PayPal backs down over policy change
Posted: March 14, 2012
PayPal Back Down Over Policy Change.
PayPal have retracted their new policy, announced in February, to close the accounts of online booksellers who sell works that describe rape, incest or bestiality.
Under the controversial policy change, the payment processing company issued instructions to online booksellers and distributors of erotic fiction that PayPal would close down the accounts of any sellers found to offer books that included content on those subjects within only days. Alarmed erotic fiction stockists took drastic measures to remove any such books from sale on their websites before PayPal – responding from pressure from the National Coalition Against Censorship (NCAC) and the American Booksellers Foundation for Free Expression (ABFFE) – agreed to postpone a final decision on cutting off payments.
The NCAC and the ABFFE had joined forces to write a letter of protest to eBay, the owner of PayPal, claiming, “The commitment to free speech is firmly embedded in our society, legally and culturally. Those who find sexual (or any other kind of) content disturbing or immoral don’t have to buy it, but it is widely accepted that they have no right to impose their views on others, or to expect society at large to adopt their perspective.”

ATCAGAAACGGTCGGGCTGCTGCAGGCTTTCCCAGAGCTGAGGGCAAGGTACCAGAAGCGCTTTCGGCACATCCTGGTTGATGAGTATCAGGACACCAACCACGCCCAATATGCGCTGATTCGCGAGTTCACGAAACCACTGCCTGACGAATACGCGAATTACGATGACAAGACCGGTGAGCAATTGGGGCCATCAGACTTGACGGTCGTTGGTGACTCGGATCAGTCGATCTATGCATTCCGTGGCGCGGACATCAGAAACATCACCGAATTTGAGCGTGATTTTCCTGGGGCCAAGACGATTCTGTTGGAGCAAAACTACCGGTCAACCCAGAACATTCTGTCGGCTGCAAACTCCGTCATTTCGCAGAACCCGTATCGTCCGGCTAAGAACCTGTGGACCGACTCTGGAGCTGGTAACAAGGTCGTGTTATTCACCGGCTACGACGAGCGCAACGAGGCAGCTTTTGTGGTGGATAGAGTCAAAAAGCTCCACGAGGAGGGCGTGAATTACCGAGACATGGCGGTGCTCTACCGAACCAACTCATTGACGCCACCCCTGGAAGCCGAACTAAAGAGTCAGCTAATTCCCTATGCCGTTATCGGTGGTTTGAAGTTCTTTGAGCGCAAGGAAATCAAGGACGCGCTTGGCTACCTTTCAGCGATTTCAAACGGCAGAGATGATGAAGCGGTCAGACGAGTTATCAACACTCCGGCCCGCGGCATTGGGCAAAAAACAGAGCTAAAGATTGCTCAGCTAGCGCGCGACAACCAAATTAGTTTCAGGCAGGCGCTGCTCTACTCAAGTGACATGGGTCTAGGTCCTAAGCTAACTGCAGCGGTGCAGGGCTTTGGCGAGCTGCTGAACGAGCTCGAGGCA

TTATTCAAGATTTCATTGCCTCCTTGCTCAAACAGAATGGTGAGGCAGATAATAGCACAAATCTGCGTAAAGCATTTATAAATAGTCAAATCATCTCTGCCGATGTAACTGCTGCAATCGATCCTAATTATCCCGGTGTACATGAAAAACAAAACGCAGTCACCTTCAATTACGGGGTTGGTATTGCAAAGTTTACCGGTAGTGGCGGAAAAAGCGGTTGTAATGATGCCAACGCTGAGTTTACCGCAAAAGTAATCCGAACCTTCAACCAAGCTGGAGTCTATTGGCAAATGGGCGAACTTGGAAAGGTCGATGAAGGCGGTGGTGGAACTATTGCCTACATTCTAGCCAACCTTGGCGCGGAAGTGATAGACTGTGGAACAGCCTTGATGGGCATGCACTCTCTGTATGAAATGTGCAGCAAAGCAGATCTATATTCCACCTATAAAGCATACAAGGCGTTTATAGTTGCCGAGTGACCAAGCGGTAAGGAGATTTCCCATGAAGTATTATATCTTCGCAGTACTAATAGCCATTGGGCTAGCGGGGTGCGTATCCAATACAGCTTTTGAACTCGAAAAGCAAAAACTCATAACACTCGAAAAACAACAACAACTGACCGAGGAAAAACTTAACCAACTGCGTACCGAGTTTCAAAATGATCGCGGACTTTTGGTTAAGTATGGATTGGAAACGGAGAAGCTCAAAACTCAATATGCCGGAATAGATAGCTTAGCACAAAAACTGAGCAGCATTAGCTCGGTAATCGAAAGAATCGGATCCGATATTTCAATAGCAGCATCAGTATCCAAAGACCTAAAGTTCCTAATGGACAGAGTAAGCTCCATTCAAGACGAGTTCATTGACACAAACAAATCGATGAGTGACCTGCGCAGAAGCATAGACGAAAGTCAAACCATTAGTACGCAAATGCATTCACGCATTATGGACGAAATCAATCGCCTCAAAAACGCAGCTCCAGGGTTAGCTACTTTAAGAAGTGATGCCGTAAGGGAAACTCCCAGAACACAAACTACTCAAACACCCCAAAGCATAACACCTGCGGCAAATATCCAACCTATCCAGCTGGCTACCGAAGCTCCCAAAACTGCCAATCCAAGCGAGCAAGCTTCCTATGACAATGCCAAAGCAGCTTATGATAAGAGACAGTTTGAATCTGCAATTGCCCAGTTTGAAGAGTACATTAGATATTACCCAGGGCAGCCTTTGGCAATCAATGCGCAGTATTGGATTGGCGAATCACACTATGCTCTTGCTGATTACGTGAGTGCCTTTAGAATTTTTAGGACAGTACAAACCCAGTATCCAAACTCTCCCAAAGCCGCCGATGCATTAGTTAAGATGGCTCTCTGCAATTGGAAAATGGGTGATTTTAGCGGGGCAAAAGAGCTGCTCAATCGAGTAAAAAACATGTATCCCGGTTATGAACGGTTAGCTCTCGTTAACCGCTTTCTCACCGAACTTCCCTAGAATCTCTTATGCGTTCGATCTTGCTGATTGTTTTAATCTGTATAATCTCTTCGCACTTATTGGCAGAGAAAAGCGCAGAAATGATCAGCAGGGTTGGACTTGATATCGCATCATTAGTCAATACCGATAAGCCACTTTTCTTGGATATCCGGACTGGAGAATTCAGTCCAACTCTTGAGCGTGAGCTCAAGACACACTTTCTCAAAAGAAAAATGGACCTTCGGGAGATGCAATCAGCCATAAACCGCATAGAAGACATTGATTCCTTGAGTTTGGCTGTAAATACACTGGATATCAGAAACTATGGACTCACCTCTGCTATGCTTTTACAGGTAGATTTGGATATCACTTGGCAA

In a statement posted on its website on Tuesday, PayPal announced that in the future it will not reject e-books that consist only of text unless they “contain child pornography, or … text and obscene images of rape, bestiality or incest (as defined by the U.S. legal standard for obscenity…).”
PayPal committed to limit its objections to particular books rather than rejecting “entire classes.” It also said that it is developing a process that will allow an author to challenge a PayPal notice that a book violates its policy.
“This decision recognises the important principle that neither PayPal nor any other company involved in payment processing has any business telling people what they should read,” said Joan Bertin, executive director of the National Coalition Against Censorship (NCAC); while president of the ABFFA, Chris Finan said, “It is an important victory for free speech on the Internet.”